Jury convicts Jacksonville man for receiving and paying illegal health care kickbacks


Date: May 19, 2023

Contact: newsroom@ci.irs.gov

Jacksonville, FL — United States Attorney Roger B. Handberg announces that a federal jury has returned guilty verdicts on the indictment charging Mario Correa Jackson of Jacksonville, with illegally soliciting and receiving health care kickbacks as well as illegally offering and paying health care kickbacks. Jackson faces a maximum penalty of 10 years' imprisonment on each of the charges. A sentencing date has not yet been set.

According to the evidence presented at trial, Jackson received illegal health care kickbacks for recruiting individuals to sign up for prescription compound creams. While working in the linen department of the NAS JAX Hospital, Jackson specifically targeted members of the military to ensure that the military members' health insurance, TRICARE, would pay for the cost of the compound creams focusing on pain, scar, and migraine creams because they were the most lucrative for kickback purposes. The compound creams themselves cost TRICARE on average tens of thousands of dollars per cream. In addition to receiving kickbacks for receiving his own creams, Jackson also paid kickbacks to others once he had signed them up to get their creams and automatic refills, regardless of whether they actually needed the creams.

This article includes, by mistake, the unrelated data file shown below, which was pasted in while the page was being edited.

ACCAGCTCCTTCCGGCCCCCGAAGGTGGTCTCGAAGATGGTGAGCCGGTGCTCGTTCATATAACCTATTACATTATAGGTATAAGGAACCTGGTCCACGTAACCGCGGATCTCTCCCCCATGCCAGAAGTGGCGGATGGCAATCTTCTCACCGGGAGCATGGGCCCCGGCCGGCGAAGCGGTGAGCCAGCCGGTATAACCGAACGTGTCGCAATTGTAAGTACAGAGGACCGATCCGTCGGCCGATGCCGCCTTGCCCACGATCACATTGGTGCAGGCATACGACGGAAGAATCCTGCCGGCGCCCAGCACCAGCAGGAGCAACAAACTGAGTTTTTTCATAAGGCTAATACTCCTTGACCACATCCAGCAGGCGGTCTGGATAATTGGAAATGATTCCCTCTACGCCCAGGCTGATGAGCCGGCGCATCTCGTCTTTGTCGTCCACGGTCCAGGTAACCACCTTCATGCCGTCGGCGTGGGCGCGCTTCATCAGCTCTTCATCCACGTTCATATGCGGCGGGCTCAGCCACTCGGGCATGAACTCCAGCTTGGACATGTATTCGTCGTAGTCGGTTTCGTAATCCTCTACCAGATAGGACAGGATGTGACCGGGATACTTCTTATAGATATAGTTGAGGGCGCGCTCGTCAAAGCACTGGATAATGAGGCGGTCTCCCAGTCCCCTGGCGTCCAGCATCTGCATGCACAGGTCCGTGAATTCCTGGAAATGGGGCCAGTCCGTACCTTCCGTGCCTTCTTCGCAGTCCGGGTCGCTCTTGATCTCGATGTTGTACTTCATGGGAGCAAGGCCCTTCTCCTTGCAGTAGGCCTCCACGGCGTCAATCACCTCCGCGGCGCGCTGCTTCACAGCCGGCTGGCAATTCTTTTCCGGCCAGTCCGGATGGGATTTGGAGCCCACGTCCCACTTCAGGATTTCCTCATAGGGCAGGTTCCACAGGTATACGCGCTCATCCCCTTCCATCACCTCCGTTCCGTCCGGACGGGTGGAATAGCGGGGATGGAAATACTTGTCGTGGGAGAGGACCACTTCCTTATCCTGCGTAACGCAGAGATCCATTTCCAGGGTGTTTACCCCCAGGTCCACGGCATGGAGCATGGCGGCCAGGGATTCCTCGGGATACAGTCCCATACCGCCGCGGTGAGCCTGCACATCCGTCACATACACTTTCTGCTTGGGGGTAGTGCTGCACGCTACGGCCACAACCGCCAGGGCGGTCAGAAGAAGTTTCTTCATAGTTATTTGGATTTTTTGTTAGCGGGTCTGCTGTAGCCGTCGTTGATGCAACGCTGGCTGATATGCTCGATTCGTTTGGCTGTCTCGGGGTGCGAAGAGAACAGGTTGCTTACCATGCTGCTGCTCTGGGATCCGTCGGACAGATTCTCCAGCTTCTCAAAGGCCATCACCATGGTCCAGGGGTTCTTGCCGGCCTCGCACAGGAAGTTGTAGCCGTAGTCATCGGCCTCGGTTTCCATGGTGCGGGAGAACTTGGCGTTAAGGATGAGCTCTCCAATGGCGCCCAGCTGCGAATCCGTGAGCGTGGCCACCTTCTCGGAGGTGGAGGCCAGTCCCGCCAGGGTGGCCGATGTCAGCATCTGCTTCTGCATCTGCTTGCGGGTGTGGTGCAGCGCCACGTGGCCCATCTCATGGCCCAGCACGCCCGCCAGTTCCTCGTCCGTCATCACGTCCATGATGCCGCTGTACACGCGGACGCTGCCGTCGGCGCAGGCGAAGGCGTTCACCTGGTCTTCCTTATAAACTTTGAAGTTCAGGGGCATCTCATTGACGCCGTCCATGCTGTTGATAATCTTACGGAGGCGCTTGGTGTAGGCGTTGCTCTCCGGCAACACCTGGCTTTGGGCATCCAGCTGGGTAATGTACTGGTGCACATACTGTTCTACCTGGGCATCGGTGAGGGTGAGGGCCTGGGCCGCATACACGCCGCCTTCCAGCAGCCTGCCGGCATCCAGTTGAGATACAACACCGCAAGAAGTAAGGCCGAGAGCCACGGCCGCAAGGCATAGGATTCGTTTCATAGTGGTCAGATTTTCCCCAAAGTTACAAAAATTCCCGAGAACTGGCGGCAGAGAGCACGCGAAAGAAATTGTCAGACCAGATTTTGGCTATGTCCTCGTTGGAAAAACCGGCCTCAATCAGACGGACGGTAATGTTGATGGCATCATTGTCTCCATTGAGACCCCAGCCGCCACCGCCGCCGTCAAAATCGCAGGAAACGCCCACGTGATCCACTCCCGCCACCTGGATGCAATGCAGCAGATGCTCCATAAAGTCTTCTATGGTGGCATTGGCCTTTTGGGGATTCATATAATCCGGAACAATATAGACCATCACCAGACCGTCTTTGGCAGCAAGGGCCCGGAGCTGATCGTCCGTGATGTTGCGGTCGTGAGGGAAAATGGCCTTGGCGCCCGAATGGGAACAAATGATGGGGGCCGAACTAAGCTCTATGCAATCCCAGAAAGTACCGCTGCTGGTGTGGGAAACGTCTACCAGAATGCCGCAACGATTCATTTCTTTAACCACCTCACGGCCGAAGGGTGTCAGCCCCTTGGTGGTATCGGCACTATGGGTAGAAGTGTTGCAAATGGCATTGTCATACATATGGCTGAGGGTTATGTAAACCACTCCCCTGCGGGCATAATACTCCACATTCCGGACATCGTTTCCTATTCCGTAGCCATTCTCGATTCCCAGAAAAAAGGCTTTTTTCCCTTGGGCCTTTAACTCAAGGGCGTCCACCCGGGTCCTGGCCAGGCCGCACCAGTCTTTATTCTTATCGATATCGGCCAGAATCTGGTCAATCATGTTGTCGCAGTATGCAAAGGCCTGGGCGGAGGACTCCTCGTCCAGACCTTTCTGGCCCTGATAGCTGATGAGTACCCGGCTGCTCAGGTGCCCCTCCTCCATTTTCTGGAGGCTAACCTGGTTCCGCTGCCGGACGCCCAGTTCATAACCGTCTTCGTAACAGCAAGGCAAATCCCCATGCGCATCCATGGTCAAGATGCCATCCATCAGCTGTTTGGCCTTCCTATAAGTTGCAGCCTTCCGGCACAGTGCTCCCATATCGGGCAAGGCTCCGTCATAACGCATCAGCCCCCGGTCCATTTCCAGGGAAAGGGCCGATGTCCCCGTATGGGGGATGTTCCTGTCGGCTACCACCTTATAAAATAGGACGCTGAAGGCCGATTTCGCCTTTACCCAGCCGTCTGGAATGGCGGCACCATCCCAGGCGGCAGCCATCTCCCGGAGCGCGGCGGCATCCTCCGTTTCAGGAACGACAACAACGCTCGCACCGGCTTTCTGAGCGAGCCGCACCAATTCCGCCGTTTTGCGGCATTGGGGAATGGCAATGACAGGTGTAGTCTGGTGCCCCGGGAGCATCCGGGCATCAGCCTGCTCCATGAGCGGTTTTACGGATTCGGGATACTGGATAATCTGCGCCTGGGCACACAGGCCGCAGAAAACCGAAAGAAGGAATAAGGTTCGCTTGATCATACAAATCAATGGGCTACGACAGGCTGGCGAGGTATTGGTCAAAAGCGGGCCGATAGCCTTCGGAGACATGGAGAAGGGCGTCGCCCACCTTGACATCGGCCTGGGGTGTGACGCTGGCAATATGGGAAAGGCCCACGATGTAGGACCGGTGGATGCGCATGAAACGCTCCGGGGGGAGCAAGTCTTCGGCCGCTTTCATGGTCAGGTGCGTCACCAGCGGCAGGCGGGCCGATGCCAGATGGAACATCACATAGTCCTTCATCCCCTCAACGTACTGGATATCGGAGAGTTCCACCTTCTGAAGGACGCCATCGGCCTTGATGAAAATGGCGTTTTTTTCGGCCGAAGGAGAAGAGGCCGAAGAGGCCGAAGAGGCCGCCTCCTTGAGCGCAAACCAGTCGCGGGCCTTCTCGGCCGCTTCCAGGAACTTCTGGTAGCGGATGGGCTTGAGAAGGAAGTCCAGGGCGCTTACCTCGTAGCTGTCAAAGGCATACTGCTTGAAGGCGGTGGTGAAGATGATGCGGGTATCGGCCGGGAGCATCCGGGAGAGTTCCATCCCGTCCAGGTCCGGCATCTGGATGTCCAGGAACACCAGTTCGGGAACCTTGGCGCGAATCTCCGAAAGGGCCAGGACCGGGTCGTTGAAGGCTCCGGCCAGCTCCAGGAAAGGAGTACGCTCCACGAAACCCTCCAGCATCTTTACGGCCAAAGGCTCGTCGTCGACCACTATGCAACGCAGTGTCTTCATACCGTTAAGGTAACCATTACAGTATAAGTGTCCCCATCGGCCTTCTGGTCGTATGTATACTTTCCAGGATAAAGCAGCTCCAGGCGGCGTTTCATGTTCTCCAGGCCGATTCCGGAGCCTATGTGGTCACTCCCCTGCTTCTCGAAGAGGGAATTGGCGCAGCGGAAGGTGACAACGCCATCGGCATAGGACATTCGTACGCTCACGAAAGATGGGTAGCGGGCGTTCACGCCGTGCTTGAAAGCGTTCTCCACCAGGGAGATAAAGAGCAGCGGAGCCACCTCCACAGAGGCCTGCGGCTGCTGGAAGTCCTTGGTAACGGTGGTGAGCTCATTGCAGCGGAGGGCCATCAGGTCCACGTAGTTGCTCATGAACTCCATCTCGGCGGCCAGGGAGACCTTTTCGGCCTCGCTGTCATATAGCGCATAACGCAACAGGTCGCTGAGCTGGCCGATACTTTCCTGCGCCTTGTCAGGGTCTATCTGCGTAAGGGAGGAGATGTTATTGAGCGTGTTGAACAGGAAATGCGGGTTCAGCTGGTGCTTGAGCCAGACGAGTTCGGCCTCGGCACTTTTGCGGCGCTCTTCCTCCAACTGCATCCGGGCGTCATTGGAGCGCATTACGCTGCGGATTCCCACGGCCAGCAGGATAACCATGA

Jackson was responsible for signing up at least 40 individuals, for whom he would receive an additional kickback for recruiting them as "patients." Once the individuals showed proof of obtaining their prescription cream, Jackson paid them their illegal kickbacks of several hundreds of dollars per cream they received.

This case was investigated by the Internal Revenue Service - Criminal Investigation and the Naval Criminal Investigative Service. The case is being prosecuted by Assistant United States Attorneys John Cannizzaro, Mai Tran, and Julie Hackenberry.